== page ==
Daniel A. D’Aniello speaks on the value of mentorship in driving success
Daniel A. D’Aniello knew he was on the right track when he left his position as vice president of finance and development at Marriott Corporation to co-found The Carlyle Group. Years later, he is now chairman emeritus of the Washington, D.C.–based investment firm. When asked about his decision to take the leap to start a business in 1987, Mr. D’Aniello responded with one piece of advice that seemed to underscore his talk about entrepreneurship, mentorship, and stewardship at this year’s Lewis H. Durland Memorial Lecture: “You want the person you’re leaving to bless what you’re doing.”
On March 27, Mr. D’Aniello, a magna cum laude graduate of Syracuse University and former U.S. Navy officer, shared his background and experiences that led to the rise of The Carlyle Group—one of the world’s largest investment firms—and his path to stewardship.
Mr. D’Aniello began his talk with the inception of The Carlyle Group, discussing the inevitable roadblocks and resolutions that arose in the creation of a new business. With his co-founders, William E. Conway, Jr. and David M. Rubenstein, the initial decision-making processes centered around how to grow their firm. At first focused on acquiring stakes in defense-related companies, Carlyle then broadened its business by investing in industries impacted by government policy and regulation. After solidifying their decision to branch out, Carlyle’s founders transitioned to a global market. The company now boasts more than 1,600 professionals operating in 31 offices on six continents.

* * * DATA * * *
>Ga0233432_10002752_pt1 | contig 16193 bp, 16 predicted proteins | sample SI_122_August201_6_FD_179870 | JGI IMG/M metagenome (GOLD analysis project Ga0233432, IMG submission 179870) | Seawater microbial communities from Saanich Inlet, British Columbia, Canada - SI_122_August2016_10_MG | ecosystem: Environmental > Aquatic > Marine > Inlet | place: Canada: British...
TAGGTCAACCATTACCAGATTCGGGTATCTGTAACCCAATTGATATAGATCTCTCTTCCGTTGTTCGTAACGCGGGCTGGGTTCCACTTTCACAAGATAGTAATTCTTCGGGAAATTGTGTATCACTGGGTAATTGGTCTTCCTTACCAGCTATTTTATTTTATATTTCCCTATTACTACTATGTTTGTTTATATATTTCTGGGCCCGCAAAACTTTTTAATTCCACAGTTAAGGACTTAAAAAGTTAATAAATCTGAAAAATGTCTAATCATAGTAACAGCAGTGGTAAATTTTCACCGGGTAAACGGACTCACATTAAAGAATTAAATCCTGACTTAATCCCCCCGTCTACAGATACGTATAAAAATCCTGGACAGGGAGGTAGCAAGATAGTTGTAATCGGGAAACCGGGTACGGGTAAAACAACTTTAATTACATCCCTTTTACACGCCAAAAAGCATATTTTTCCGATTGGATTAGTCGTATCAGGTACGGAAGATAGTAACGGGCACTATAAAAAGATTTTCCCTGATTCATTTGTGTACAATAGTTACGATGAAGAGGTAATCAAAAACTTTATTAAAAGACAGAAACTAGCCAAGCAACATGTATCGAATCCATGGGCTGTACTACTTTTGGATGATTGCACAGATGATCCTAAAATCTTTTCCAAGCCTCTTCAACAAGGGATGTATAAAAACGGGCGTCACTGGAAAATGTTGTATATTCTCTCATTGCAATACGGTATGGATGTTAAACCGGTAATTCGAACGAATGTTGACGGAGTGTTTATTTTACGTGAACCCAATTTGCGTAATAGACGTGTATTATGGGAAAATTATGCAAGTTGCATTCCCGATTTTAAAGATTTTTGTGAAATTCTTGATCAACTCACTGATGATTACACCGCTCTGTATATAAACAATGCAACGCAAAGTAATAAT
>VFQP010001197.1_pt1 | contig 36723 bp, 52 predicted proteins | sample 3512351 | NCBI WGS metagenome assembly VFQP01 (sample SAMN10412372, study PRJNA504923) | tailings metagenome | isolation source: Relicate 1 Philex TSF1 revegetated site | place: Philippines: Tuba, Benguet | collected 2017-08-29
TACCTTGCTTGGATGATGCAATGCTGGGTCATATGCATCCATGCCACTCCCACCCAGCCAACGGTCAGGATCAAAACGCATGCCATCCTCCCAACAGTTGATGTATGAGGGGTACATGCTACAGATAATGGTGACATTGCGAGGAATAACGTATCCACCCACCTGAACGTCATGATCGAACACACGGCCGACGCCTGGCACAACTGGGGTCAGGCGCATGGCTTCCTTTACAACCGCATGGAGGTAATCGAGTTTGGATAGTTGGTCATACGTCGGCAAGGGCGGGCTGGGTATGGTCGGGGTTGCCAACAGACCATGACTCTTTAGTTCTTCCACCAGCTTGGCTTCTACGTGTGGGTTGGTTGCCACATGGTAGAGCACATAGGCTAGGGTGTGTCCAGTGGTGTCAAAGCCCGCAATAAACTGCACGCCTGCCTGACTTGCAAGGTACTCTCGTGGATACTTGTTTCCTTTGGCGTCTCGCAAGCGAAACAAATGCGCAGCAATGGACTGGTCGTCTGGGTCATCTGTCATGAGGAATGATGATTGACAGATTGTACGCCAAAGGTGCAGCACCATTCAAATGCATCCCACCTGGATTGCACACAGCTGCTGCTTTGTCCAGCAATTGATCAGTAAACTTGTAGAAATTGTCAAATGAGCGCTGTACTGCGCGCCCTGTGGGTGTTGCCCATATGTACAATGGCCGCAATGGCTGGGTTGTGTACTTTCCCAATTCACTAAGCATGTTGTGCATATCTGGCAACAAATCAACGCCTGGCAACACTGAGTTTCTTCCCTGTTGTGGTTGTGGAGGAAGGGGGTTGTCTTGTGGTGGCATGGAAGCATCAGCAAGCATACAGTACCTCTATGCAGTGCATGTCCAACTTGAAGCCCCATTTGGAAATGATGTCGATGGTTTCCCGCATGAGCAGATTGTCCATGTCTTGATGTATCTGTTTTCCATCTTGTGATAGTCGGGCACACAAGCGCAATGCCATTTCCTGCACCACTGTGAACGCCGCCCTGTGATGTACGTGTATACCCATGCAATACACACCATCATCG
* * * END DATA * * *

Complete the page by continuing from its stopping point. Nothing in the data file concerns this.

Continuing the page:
The Carlyle Group found support from its advisory board amid its early transitions. Mr. D’Aniello stressed the importance of seeking mentorship in the investment world. “It is vital to have people who can vouch for your integrity and ability,” he says. As Carlyle’s success grew, the firm bought out its original investors. With new fund strategies and business segments, the firm grew internally and externally while meeting the demands for more investment choices and customization in Europe and Asia.
While Mr. D’Aniello expressed the great success that characterized the development of the firm, he also acknowledged the importance of trial and error. Mr. D’Aniello emphasized the importance of humility in recognizing one’s errors and understanding how to spend one’s time: “Allocate your valuable time to things that are going to scale, grow, and become profitable. Time is your highest opportunity cost.”
Now, as one of the world’s largest and most diversified, multi-product global alternative asset management firms, The Carlyle Group still values mentorship at its core. “We pride ourselves in having a culture that brings together a selflessness of sharing one’s intellect and resources across the firm to help our colleagues,” says Mr. D’Aniello. When discussing the culture of Carlyle, he explains that while there are advantages to high performance and access to capital, the true value is in how these resources are utilized within the company.
Aside from his role as a member of the Executive Committee and Board of Directors of Carlyle, Mr. D’Aniello unplugs from the business world through his five pillars of stewardship: entrepreneurship and free enterprise, veterans’ causes, mental health, the performing arts, and faith. These pillars dictate how he allots his monetary resources and time. They are also a roadmap for giving back in return for the guidance he received throughout his career.
When asked about the lessons he has gathered throughout his career, Mr. D’Aniello ends by repeating the importance of practicing communication and interpersonal behavior, “doing great deals relies on working well with people.”
—Written by Ashley Win, a student intern for the Cornell SC Johnson College of Business